About Jiaoran

Jiaoran, also known by his courtesy name Qingzhou, was a Tang dynasty Chinese poet and Buddhist monk. Jiaoran has written more than 470 poems and was one of the three major Tang dynasty poet-monks (诗僧), along with Guanxiu (832–912) and Qiji (863–937). He was the 12th generation grandson of Xie An (320–385), a Jin dynasty (266–420) statesman who, despite his lack of military ability, led Jin through a major crisis—attacks by Former Qin (351–394). His friend, Lu Yu, is venerated as the Sage of Tea for his contribution to Chinese tea culture and the writer of The Classic of Tea.
Tang emissaries to Sogdian King Varkhuman in Samarkand, 648–651 CE, Afrasiab murals

The most prominent Buddhist monks of the Tang dynasty

The Tang dynasty, or Tang Empire, was an imperial dynasty of China that ruled from 618 to 907 AD. Historians generally regard the Tang as a high point in Chinese civilization, and a golden age of cosmopolitan culture. From the outset, religion played a role in Tang politics. In his bid for power, Li Yuan had attracted a following by claiming descent from the Taoism sage Lao Tzu. People bidding for office would request the prayers of .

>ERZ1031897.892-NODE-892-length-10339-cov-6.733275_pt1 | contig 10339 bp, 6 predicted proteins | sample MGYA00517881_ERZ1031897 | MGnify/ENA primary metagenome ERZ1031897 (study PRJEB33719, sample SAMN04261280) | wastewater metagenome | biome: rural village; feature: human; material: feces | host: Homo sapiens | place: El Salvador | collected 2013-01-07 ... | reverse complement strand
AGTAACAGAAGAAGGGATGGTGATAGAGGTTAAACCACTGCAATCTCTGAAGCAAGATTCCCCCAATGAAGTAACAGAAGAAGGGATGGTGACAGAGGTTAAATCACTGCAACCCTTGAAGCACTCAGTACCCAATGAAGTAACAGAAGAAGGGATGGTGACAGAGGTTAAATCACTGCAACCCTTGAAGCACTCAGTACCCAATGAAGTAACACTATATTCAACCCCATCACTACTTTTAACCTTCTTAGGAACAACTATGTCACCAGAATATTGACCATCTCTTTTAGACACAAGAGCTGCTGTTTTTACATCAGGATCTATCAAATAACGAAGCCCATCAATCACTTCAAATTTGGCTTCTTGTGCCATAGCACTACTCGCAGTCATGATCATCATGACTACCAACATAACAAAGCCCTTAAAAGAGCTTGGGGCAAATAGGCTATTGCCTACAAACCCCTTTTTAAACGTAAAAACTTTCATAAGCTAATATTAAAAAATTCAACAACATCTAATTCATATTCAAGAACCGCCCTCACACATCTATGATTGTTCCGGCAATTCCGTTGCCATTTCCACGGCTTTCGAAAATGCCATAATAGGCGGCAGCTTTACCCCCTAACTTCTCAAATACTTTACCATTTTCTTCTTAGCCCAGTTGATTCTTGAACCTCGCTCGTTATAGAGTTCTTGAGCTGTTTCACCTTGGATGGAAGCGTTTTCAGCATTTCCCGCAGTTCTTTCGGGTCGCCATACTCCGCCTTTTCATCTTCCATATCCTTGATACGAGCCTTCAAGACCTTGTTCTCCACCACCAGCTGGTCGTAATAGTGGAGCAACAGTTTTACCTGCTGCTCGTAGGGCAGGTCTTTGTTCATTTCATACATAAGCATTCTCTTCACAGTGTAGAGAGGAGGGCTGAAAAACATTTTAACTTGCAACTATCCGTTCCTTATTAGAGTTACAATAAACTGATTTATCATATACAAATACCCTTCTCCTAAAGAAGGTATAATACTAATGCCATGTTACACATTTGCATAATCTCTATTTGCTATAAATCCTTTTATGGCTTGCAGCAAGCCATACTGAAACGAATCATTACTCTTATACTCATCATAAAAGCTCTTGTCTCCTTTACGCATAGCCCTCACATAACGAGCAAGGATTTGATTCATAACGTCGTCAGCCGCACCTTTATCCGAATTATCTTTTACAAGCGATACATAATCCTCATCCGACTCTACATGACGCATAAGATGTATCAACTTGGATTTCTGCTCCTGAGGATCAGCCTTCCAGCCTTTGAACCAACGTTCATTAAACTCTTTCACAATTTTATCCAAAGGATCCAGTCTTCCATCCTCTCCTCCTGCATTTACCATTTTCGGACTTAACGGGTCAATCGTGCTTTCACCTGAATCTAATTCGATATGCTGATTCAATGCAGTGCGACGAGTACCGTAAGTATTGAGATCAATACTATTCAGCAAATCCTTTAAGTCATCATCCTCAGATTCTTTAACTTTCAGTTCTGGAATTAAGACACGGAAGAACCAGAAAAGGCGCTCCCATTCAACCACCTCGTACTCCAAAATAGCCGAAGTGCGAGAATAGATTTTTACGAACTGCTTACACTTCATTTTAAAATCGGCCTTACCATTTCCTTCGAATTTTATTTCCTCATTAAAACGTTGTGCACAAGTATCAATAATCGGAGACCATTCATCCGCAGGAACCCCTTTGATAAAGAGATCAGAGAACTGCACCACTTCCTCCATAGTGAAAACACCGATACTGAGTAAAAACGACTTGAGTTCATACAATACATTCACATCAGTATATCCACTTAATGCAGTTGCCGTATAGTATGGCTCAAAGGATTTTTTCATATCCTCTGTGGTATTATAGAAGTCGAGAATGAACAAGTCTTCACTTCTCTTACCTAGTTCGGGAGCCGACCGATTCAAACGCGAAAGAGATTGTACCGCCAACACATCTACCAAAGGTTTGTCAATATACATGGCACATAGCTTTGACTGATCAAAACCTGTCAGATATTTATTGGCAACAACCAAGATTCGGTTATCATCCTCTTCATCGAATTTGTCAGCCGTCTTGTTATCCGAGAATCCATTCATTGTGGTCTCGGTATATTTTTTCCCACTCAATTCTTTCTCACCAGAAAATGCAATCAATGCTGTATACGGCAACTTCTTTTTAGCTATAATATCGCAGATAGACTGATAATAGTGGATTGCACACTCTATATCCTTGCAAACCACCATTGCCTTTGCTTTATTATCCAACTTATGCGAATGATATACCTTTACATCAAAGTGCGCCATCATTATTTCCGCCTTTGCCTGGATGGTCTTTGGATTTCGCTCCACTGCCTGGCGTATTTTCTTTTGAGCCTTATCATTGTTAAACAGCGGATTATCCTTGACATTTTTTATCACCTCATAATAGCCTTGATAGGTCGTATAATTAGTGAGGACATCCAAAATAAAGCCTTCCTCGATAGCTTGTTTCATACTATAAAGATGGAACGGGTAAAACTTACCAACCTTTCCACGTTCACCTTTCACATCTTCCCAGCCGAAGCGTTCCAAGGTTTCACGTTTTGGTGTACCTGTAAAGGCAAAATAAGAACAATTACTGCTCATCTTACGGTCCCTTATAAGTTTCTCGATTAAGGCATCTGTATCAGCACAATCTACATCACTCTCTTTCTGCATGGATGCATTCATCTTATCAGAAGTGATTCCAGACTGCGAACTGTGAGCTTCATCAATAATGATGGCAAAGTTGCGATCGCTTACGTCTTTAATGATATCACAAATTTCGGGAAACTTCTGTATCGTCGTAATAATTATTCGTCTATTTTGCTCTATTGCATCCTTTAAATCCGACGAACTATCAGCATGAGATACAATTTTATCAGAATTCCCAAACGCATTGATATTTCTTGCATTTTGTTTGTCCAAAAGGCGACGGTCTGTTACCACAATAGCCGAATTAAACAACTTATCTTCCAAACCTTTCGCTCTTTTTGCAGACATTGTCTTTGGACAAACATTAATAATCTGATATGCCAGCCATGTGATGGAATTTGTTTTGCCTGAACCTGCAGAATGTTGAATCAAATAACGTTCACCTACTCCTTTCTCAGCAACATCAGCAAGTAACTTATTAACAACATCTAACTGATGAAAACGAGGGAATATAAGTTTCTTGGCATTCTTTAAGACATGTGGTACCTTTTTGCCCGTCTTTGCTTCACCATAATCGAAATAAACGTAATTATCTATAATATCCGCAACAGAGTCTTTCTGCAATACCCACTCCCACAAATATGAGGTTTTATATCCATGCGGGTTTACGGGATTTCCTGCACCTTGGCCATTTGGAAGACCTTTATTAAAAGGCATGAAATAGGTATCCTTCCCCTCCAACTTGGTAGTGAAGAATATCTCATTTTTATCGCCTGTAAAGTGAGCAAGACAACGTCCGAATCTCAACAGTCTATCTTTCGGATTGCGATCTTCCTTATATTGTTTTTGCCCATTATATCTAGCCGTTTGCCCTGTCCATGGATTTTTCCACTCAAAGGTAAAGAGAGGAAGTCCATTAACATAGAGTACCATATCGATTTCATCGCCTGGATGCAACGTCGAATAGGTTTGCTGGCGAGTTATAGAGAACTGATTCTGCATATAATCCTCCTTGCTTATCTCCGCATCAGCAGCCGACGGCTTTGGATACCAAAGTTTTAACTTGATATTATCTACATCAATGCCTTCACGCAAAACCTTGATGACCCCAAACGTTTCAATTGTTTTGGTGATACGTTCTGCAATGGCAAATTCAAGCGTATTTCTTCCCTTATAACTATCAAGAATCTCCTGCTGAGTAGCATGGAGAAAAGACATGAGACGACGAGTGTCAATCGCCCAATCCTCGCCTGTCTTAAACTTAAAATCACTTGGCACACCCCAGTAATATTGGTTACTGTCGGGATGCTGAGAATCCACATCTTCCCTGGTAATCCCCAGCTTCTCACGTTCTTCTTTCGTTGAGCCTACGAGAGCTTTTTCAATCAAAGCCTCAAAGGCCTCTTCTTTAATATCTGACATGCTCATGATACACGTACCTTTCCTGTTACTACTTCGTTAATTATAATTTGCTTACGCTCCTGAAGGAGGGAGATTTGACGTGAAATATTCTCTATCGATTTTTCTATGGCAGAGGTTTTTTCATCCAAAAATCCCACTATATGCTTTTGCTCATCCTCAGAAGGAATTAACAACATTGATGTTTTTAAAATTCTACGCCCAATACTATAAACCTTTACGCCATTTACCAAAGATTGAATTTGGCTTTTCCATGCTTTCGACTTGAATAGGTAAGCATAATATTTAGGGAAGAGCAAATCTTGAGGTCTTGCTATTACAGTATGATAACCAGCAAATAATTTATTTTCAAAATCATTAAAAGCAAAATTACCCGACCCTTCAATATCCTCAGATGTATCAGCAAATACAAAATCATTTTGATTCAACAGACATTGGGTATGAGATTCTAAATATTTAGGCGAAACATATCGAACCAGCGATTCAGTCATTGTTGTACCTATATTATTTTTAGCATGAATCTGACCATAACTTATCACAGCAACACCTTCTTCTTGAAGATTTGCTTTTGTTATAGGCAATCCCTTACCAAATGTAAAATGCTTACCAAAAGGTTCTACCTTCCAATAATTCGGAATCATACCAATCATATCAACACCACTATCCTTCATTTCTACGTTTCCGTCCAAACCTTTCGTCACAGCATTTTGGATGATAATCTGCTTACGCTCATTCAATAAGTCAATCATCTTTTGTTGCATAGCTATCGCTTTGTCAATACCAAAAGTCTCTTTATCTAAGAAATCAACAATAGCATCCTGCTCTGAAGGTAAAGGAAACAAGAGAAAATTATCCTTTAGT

Bodhidharma with Dazu Huike. Painting by Sesshū Tōyō, 15th century.

Chan Buddhist monks – The spirit of the Bodhidharma

Bodhidharma was a semi-legendary Buddhist monk who lived during the 5th or 6th century. He is traditionally credited as the transmitter of Buddhism to China, and regarded as its first Chinese patriarch. According to Chinese legend, he also began the physical training of the monks of Shaolin Monastery that led to the creation of Shaolin kungfu. The Chan ( in Japanese) school of Chinese Buddhism began when, in the 7th century, a small religious community gathered .